Light exposure shouldn’t be an issue but still take care to wipe off excess moisture when possible. I’ve never tried to test the limits of weather sealing abilities on my cameras nor do I intend to. So my honest answer is I don’t know how good the sealing abilities are but it gives me peace of mind.
Perhaps a bigger issue may be condensation. Take care when suddenly going from cold to hot. Eg. Shooting out in the cold then entering a nice warm restaurant.
 

Octarine

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None of my equipment has any weather sealing. I just used it in light drizzle, io the slopes of Mt Bromo in the morning wind, changed lenses wherever I had to without any issues. I only had the occasional sensor dust, which got quickly resolved with the built-in cleaning function. Just make sure you have no water running over it, that would be too much. Everything else should work fine. A lens hood works well here to prevent droplets on the front element.
Weather sealing itself is not defined, unlike the IP rating where the criteria are clearly set. So it is rather a marketing thingy of the manufacturer, not a technical specification. The absence of it does not mean your camera will stop working from the first drop of water. Nothing much to worry.
The other thing: snow in December in Western Europe has become a rare occasion. Count yourself lucky if you get some. Do have a look at the topic of 'camera in cold weather' instead to get some additional hints. 'Cold' here refers to temperatures close to zero degree Celsius or below. Above that, nothing to worry.
 

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unhomie

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Jul 23, 2019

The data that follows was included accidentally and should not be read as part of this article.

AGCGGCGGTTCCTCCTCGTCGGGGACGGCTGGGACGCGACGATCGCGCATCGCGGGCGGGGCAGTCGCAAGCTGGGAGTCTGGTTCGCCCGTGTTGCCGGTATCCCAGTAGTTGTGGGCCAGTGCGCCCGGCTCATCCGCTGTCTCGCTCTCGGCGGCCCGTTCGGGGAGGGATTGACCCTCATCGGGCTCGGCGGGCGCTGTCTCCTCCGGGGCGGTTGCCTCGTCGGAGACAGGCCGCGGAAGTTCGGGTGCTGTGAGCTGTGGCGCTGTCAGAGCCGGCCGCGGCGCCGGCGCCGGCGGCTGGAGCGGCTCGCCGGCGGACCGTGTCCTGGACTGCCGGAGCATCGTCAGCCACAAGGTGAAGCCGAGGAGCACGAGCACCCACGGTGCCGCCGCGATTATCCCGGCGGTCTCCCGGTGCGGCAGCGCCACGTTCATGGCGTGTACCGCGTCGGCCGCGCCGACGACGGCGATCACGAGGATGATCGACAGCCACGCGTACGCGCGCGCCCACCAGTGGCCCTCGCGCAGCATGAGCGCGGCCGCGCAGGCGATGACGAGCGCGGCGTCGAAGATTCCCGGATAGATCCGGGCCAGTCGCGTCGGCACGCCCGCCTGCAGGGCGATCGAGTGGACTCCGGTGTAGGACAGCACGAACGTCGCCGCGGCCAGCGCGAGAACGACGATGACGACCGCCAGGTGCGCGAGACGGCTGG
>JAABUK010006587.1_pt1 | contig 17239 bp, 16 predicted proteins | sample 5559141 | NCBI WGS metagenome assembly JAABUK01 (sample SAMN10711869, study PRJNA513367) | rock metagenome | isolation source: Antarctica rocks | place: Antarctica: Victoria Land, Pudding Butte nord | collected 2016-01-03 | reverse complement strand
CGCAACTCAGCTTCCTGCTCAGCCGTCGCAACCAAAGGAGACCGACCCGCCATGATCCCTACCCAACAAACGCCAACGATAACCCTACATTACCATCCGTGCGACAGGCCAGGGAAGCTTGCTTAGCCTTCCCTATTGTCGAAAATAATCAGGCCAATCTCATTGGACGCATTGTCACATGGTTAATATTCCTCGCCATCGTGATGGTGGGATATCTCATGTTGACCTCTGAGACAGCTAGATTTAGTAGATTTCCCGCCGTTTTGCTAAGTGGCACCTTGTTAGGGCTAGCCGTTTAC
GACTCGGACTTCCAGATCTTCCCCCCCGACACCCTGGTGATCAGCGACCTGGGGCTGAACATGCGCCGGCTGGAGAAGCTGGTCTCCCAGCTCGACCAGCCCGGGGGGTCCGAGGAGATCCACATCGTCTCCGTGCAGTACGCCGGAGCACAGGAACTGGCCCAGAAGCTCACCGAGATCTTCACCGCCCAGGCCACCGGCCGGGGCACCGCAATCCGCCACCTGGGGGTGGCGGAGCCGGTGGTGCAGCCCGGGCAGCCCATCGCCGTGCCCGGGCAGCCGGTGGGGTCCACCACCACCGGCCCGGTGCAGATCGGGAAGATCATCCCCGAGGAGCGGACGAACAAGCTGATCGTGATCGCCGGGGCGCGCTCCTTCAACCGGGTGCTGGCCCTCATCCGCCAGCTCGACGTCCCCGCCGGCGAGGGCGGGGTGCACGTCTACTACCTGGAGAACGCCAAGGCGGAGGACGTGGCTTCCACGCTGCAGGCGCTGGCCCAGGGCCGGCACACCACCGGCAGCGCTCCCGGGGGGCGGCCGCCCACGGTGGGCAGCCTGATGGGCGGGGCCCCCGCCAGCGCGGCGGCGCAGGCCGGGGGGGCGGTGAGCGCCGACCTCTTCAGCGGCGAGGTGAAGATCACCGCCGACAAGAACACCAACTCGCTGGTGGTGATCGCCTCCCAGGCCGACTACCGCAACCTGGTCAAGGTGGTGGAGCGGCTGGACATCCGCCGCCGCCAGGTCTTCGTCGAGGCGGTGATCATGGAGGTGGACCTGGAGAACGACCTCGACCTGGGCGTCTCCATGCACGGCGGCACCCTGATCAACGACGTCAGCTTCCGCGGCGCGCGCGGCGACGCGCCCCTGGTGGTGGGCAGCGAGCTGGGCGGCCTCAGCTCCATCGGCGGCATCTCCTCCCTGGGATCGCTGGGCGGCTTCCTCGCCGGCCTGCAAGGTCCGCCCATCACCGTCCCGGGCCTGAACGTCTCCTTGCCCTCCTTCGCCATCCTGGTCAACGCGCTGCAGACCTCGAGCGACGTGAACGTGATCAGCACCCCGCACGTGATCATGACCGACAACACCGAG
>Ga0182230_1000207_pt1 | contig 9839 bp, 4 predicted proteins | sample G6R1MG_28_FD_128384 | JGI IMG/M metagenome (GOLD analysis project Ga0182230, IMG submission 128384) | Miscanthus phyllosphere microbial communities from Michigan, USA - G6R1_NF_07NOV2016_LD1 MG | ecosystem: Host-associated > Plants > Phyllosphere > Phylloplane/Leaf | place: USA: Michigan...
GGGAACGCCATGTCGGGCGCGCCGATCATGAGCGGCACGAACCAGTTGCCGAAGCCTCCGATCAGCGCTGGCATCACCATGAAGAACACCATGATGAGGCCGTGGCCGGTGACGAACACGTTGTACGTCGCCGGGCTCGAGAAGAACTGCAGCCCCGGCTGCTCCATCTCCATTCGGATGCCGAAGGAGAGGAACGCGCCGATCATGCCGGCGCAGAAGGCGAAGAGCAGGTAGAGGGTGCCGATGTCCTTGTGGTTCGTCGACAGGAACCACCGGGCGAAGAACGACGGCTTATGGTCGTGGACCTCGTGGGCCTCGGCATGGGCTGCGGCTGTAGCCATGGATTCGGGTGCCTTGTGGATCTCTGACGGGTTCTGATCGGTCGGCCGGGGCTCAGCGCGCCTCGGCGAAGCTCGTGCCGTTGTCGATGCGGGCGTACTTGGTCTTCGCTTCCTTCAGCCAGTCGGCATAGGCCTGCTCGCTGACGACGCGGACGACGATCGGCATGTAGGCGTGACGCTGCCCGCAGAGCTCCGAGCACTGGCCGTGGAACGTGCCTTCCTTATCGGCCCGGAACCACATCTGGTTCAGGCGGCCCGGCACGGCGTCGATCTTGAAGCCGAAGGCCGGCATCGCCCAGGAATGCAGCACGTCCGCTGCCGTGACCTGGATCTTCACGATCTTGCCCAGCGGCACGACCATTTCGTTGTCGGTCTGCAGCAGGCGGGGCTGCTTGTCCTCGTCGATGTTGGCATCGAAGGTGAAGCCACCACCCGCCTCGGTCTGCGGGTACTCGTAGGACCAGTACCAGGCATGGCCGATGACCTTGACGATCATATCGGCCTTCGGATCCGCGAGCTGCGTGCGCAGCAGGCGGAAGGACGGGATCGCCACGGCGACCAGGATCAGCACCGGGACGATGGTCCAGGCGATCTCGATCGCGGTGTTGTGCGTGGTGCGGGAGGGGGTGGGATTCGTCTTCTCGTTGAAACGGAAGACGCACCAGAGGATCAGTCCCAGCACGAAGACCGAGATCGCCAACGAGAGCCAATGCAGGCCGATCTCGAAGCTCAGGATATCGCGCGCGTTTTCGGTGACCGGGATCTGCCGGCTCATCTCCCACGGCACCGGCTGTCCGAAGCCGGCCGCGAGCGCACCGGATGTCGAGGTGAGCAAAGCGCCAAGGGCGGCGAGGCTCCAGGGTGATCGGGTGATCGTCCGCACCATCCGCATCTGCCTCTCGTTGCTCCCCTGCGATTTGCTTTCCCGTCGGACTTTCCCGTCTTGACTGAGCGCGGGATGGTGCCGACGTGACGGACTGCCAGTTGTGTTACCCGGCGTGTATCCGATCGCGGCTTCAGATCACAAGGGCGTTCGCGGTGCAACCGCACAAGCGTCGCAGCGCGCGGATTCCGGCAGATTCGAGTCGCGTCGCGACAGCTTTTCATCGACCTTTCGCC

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That's good to hear if weather sealing is more gimmicky than a clearly defined thing.

I'll also planning to spend a week in Iceland to catch the Northern Lights, during my Europe trip, which was why I'm leaning more towards the whole weather sealing thing. Thanks for the link. I'll definitely check it out.

Another question, guys. Olympus has in-built body stabilisation, right? How important is that for photos? I imagine it'll be somewhat important for videos, but since I'm probably going to be 99% photos, will the lack of body stabilisation make the photos blurry or something? Or is lens stabilisation fine on its own?
 

Octarine

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People took sharp pictures decades before any stabilization existed simply by following one rule: shutter speed is faster than 1 / focal length * crop factor.
Example: with a lens of 50mm on Canon APS-C (crop = 1.6) the shutter speed shall be at least 1/80s or faster (1/100 etc..). For Olympus the crop factor is 2. Follow that rule for hand-holding shot and you should be fine. If you know that you have shaky hands simply be more conservative or better: google for advices in shooting hand-held. Cameras put in Auto, P and A mode will actually follow this rule based on their built-in algorithms. Secondly: the longer the lens the more helpful any stabilization gets. Especially in low light when you might need to break this rule. But that all only helps you up to shutter speeds of maybe 1/10s, some claim it works till 0.5s. That's the point when you have to accept higher ISO. Reading up (or check YouTube) about Exposure Triangle will help to understand more.
The question about in-body stabilization versus in-lens stabilization is a heated debate between fanboys, experience and marketing claims. Canon says, that in-lens stabilization can be better adjusted to the specifics of each lens. But then: each lens has its own stabilizer and it contributes to the price. With in-body stabilization the lenses are simpler (less components) and one can use legacy lenses, adapted lenses etc - all stabilized by the body. Decide what you need for now, spend more on the holidays than on equipment.
For the Aurora Borealis you can drop that idea of stabilization right away and head over to the tripod department of any well-sorted camera shop. Your budget of $500 will need some adjustment, though, so that also a remote trigger and maybe a few spare batteries can come along.
 

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thoongeng

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Ah taking photographs of the Northern Lights is one genre where equipment do count. Because of the extreme lack of light, you need long shutter speeds, high ISO and lens with big apertures to capture it, typical shutter speeds are like 8-30 seconds, aperture wide open and ISO of 800-3200, so bigger sensors with better high ISO performance and lenses with big aperture helps.